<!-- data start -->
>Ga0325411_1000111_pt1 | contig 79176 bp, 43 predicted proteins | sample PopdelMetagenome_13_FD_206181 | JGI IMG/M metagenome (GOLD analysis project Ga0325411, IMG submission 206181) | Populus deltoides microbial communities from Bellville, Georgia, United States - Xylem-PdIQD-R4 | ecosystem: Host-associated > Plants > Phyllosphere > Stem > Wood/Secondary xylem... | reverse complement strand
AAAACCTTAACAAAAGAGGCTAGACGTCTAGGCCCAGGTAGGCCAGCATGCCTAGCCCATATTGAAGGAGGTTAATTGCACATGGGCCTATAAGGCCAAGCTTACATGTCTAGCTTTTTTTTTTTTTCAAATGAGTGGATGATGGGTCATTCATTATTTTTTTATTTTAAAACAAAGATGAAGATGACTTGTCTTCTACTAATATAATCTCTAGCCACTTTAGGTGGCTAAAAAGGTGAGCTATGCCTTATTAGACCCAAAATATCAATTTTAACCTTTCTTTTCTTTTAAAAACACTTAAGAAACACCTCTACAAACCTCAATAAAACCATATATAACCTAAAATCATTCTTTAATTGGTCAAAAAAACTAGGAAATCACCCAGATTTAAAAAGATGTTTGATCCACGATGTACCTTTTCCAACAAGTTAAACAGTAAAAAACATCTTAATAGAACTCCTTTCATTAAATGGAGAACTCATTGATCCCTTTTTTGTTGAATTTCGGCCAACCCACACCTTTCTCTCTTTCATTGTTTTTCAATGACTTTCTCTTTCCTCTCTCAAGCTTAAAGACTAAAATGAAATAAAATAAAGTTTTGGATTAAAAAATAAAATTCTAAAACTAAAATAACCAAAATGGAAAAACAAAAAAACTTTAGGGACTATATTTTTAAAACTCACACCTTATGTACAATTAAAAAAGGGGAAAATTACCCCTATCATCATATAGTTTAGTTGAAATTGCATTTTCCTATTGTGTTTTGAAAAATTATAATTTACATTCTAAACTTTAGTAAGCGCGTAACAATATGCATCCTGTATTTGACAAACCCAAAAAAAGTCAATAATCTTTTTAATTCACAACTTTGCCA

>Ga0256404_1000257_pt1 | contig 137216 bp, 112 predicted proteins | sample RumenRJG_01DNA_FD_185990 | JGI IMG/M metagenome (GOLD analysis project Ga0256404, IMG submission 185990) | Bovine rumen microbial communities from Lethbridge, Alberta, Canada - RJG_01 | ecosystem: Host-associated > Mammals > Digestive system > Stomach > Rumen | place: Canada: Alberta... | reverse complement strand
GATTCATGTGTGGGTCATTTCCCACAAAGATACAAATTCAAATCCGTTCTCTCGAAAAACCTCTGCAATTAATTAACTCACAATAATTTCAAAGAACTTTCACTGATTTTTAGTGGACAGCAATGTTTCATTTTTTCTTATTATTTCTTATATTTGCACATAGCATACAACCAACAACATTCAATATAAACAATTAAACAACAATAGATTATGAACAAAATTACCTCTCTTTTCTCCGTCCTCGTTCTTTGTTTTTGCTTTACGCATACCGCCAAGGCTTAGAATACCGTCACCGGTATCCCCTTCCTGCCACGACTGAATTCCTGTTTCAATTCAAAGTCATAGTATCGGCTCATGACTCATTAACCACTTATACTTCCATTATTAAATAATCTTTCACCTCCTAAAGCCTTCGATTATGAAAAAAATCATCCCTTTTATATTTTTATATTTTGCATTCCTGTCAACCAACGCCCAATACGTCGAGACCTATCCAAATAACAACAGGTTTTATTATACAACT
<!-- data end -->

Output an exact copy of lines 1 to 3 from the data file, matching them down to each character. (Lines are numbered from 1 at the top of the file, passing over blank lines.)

>Ga0325411_1000111_pt1 | contig 79176 bp, 43 predicted proteins | sample PopdelMetagenome_13_FD_206181 | JGI IMG/M metagenome (GOLD analysis project Ga0325411, IMG submission 206181) | Populus deltoides microbial communities from Bellville, Georgia, United States - Xylem-PdIQD-R4 | ecosystem: Host-associated > Plants > Phyllosphere > Stem > Wood/Secondary xylem... | reverse complement strand
AAAACCTTAACAAAAGAGGCTAGACGTCTAGGCCCAGGTAGGCCAGCATGCCTAGCCCATATTGAAGGAGGTTAATTGCACATGGGCCTATAAGGCCAAGCTTACATGTCTAGCTTTTTTTTTTTTTCAAATGAGTGGATGATGGGTCATTCATTATTTTTTTATTTTAAAACAAAGATGAAGATGACTTGTCTTCTACTAATATAATCTCTAGCCACTTTAGGTGGCTAAAAAGGTGAGCTATGCCTTATTAGACCCAAAATATCAATTTTAACCTTTCTTTTCTTTTAAAAACACTTAAGAAACACCTCTACAAACCTCAATAAAACCATATATAACCTAAAATCATTCTTTAATTGGTCAAAAAAACTAGGAAATCACCCAGATTTAAAAAGATGTTTGATCCACGATGTACCTTTTCCAACAAGTTAAACAGTAAAAAACATCTTAATAGAACTCCTTTCATTAAATGGAGAACTCATTGATCCCTTTTTTGTTGAATTTCGGCCAACCCACACCTTTCTCTCTTTCATTGTTTTTCAATGACTTTCTCTTTCCTCTCTCAAGCTTAAAGACTAAAATGAAATAAAATAAAGTTTTGGATTAAAAAATAAAATTCTAAAACTAAAATAACCAAAATGGAAAAACAAAAAAACTTTAGGGACTATATTTTTAAAACTCACACCTTATGTACAATTAAAAAAGGGGAAAATTACCCCTATCATCATATAGTTTAGTTGAAATTGCATTTTCCTATTGTGTTTTGAAAAATTATAATTTACATTCTAAACTTTAGTAAGCGCGTAACAATATGCATCCTGTATTTGACAAACCCAAAAAAAGTCAATAATCTTTTTAATTCACAACTTTGCCA

>Ga0256404_1000257_pt1 | contig 137216 bp, 112 predicted proteins | sample RumenRJG_01DNA_FD_185990 | JGI IMG/M metagenome (GOLD analysis project Ga0256404, IMG submission 185990) | Bovine rumen microbial communities from Lethbridge, Alberta, Canada - RJG_01 | ecosystem: Host-associated > Mammals > Digestive system > Stomach > Rumen | place: Canada: Alberta... | reverse complement strand